Hideo Levy

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Hideo Levy
BornIan Hideo Levy
(1950-11-29) November 29, 1950 (age 69)
Berkeley, California
Notable awards

Ian Hideo Levy (リービ 英雄, Rībi Hideo, born 29 November 1950)[1] is an American-born Japanese language author. Levy was born in California and educated in Taiwan, the US, and Japan. He is one of the first Americans to write modern literature in Japanese, and his work has won the Noma Literary New Face Prize and the Yomiuri Prize, among other literary prizes.


Levy was born in Berkeley, California on 29 November 1950 to a Polish-American mother and a Jewish father.[1] His father named him after a friend who was imprisoned in an internment camp during World War II.[2] Levy's father was a diplomat, and the family moved around between Taiwan, Hong Kong, Japan and the United States. He graduated from Princeton University with a bachelor's degree in East Asian studies, and later received his doctorate from the same school for studying Kakinomoto no Hitomaro.

While at Princeton, Levy studied the Man'yōshū. His English translation of the text won him the 1982 U.S. National Book Award in the Translation category (a split award).[3] He has referred to the Man'yōshū scholar Susumu Nakanishi as his mentor.[4] After working as an assistant professor at Princeton, he moved to Stanford University and taught there. He later left and moved to Tokyo.[5]

Levy gained attention in Japan as the first foreigner to win the Noma Literary Award for New Writers, which he received in 1992 for his work Seijōki no Kikoenai Heya.[1] In 1996 his story Tiananmen was nominated for the Akutagawa Prize. For his contributions to the introduction of Japanese literature to foreign readers he was honored with a Japan Foundation Special Prize in 2007. In 2017 he won the Yomiuri Prize.[6]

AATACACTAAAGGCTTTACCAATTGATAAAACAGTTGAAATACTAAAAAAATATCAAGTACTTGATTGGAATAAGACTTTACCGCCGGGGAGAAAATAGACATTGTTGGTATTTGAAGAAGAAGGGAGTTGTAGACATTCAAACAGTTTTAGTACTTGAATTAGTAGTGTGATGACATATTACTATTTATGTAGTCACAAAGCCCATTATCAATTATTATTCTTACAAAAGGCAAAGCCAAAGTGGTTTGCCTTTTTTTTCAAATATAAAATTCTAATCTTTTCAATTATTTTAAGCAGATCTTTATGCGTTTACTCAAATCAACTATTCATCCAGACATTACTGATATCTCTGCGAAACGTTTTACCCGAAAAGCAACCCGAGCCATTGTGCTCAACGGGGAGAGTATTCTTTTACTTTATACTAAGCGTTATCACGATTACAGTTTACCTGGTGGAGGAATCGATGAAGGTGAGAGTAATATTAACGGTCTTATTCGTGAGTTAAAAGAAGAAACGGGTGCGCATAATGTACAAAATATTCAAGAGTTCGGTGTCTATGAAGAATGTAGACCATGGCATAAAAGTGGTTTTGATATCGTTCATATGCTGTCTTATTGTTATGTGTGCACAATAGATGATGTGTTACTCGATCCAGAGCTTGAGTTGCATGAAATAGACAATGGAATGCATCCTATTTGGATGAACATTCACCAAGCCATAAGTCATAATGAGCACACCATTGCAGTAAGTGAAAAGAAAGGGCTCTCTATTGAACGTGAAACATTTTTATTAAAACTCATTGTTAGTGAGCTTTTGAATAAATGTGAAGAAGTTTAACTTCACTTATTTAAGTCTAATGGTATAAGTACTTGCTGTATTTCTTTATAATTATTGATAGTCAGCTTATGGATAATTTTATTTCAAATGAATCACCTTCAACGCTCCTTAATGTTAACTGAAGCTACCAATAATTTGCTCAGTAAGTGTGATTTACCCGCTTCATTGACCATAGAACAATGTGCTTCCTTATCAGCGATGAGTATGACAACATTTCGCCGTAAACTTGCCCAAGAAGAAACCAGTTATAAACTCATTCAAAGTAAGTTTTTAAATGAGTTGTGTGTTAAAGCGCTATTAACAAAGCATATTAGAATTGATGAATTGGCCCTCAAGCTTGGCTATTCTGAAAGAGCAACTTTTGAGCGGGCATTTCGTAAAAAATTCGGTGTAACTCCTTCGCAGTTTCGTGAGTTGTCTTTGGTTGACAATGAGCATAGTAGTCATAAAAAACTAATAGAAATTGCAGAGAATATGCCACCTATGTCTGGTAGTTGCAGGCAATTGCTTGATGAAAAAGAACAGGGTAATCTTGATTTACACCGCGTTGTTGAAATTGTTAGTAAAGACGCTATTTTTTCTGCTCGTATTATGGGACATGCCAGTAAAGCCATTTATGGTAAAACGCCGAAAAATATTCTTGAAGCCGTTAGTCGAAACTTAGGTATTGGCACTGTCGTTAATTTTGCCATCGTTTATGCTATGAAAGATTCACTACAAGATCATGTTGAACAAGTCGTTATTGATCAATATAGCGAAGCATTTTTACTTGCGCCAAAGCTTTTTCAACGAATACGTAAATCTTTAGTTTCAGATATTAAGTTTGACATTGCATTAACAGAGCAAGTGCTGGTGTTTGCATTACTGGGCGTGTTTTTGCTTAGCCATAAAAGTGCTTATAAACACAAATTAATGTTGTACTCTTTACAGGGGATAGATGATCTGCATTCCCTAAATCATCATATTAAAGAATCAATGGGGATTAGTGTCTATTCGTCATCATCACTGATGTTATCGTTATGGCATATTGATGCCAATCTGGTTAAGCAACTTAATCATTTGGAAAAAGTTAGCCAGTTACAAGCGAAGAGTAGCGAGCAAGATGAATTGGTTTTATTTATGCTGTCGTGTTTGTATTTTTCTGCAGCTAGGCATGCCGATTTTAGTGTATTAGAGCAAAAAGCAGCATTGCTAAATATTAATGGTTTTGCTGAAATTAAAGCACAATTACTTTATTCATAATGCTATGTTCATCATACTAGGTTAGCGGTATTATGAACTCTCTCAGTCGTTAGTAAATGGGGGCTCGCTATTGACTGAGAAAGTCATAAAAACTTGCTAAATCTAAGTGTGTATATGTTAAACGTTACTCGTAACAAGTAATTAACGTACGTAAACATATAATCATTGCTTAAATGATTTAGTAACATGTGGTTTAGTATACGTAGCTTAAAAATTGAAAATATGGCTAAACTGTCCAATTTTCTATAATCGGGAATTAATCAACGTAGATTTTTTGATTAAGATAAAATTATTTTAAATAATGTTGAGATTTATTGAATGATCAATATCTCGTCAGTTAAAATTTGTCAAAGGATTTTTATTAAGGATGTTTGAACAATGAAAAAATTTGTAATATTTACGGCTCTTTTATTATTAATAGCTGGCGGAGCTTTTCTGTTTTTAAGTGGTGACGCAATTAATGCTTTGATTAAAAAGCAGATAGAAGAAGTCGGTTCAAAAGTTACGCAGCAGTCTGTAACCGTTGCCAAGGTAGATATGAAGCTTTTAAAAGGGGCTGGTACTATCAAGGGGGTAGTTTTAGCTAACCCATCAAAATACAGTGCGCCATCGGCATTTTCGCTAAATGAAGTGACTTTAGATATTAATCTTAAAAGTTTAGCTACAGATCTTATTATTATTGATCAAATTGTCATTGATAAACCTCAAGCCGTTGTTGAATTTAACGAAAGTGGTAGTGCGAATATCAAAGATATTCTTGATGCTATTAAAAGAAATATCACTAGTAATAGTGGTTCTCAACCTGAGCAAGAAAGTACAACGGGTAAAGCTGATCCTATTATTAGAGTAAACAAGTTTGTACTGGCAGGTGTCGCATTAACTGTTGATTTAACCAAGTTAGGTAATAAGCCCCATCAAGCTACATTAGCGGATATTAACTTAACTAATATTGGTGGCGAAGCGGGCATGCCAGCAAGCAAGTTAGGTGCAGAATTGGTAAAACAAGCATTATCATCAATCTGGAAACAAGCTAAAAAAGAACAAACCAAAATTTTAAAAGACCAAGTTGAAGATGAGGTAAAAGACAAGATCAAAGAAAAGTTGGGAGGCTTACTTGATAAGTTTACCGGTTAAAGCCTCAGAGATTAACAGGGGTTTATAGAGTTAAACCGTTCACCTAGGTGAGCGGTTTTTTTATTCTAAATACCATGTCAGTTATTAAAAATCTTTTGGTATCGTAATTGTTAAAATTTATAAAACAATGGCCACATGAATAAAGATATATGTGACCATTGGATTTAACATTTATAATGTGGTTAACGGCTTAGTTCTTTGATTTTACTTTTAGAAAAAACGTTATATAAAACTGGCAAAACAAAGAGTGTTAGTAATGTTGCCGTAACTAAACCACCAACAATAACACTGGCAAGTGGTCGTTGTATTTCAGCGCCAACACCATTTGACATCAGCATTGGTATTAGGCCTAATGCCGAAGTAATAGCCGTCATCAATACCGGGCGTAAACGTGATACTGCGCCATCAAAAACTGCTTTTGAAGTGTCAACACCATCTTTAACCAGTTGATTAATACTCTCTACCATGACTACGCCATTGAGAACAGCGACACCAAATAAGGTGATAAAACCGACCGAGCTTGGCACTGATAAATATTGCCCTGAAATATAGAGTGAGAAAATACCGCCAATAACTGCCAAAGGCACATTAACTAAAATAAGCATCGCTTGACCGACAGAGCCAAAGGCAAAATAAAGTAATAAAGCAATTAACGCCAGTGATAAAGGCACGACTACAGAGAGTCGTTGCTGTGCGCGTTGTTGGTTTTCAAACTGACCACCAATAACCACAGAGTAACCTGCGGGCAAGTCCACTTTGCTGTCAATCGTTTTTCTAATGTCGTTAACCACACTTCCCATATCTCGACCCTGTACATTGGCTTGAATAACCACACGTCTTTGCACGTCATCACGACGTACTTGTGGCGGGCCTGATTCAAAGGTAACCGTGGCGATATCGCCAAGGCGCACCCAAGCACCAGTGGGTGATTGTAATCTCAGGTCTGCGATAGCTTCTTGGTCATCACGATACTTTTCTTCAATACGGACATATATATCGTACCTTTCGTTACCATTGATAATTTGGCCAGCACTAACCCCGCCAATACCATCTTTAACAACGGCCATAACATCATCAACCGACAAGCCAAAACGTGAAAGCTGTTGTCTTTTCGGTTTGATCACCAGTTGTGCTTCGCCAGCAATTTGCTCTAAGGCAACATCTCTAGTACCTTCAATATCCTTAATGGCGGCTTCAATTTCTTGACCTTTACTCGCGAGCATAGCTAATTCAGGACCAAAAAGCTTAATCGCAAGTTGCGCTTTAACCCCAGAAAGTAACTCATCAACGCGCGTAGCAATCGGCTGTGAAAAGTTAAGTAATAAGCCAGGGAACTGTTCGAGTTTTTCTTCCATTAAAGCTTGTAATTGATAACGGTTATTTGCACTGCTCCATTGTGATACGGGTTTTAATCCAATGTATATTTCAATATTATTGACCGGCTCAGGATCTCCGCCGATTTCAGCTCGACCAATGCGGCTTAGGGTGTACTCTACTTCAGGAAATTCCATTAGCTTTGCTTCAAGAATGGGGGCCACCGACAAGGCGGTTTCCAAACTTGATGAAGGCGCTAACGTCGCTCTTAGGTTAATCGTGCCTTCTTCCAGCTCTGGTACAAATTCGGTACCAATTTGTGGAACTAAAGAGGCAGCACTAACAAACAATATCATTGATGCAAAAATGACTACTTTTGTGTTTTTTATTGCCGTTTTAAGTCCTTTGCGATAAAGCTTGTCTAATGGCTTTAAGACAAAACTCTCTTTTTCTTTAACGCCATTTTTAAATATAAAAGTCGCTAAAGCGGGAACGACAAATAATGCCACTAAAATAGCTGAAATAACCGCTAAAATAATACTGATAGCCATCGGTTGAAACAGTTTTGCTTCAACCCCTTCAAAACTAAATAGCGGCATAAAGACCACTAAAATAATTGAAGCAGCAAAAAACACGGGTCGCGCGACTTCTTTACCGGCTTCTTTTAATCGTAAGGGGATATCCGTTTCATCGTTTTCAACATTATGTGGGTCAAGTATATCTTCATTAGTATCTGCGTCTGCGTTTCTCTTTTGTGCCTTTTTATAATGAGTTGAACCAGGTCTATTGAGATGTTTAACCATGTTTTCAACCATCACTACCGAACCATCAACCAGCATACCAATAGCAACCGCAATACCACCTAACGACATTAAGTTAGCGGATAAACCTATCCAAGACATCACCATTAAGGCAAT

• 『星条旗の聞こえない部屋』Seijouki no kikoenai heyaKodansha 1992 / Kodansha Bungei Bunko 2004)
    English translation: A Room Where the Star-Spangled Banner Cannot Be Heard, trans. Christopher D. Scott (Columbia University Press, 2011)
  • 『天安門』Ten'an'monKodansha 1996)
  • 『国民のうた』Kokumin no utaKodansha 1998)
  • 『ヘンリーたけし レウィツキーの夏の紀行』Henrii Takeshi Rewuittsukii no natsu no kikouKodansha 2002)
  • 『千々にくだけて』Chidi ni kudaketeKodansha 2005 / Kodansha Bunko 2008)
  • 『仮の水』Kari no mizuKodansha 2008)

Literary criticism and essays[edit]

  • 『日本語の勝利』Nihongo no shouriKodansha 1992)
  • 『新宿の万葉集』Shinjuku no man'youshuuAsahi Shimbun 1996)
  • 『アイデンティティーズ』AidentitiizuKodansha 1997)
  • 『最後の国境への旅』Saigo no kokkyou he no tabiChuou Koron Shinsha 2000)
  • 『日本語を書く部屋』Nihongo wo kaku heyaIwanami Shoten 2001)
  • 『我的中国』Wareteki chuugokuIwanami Shoten 2004)
  • 『英語でよむ万葉集』Eigo de yomu man'youshuu (Iwanami Shinsho 2004)
  • 『越境の声』Ekkyou no koeIwanami Shoten 2007)
  • 『延安 革命聖地への旅』Enan kakumei seichi he no tabiKodansha 2008)
  • 『我的日本語 The World in Japanese』 Wareteki Nihongo: The World in Japanese (Chikuma Shobou, 2010)

Man'yōshū scholarship[edit]


See also[edit]


  1. ^ a b c Watanabe, Teresa (November 19, 1992). "Outsider Captures Soul of Japanese". Los Angeles Times. Retrieved September 26, 2018.
  2. ^ "Nihongo Institute Newsletter" (PDF). 3. March 1999. Cite journal requires |journal= (help)
  3. ^ "National Book Awards – 1982". National Book Foundation. Retrieved 2012-03-10.
    There was a "Translation" award from 1966 to 1983.
  4. ^ Levy, Hideo (February 11, 2010). The World in Japanese (Speech). Stanford University. Retrieved 18 February 2014.
  5. ^ "Posts Tagged '"Ian Hideo Levy"'". Retrieved 31 July 2011.
  6. ^ "読売文学賞 小説賞にリービ英雄「模範郷」" [Yomiuri Prize (Novel) goes to Hideo Levy for Mohankyo]. Mainichi Shimbun (in Japanese). February 1, 2017. Retrieved September 26, 2018.
  7. ^ "野間文芸新人賞 過去受賞作" [Noma Literary New Face Prize Past Winning Works] (in Japanese). Kodansha. Retrieved September 26, 2018.
  8. ^ Japan Foundation, Japan Foundation Award, 2007
  9. ^ "読売文学賞" [Yomiuri Prize for Literature] (in Japanese). Yomiuri Shimbun. Retrieved September 26, 2018.

External links[edit]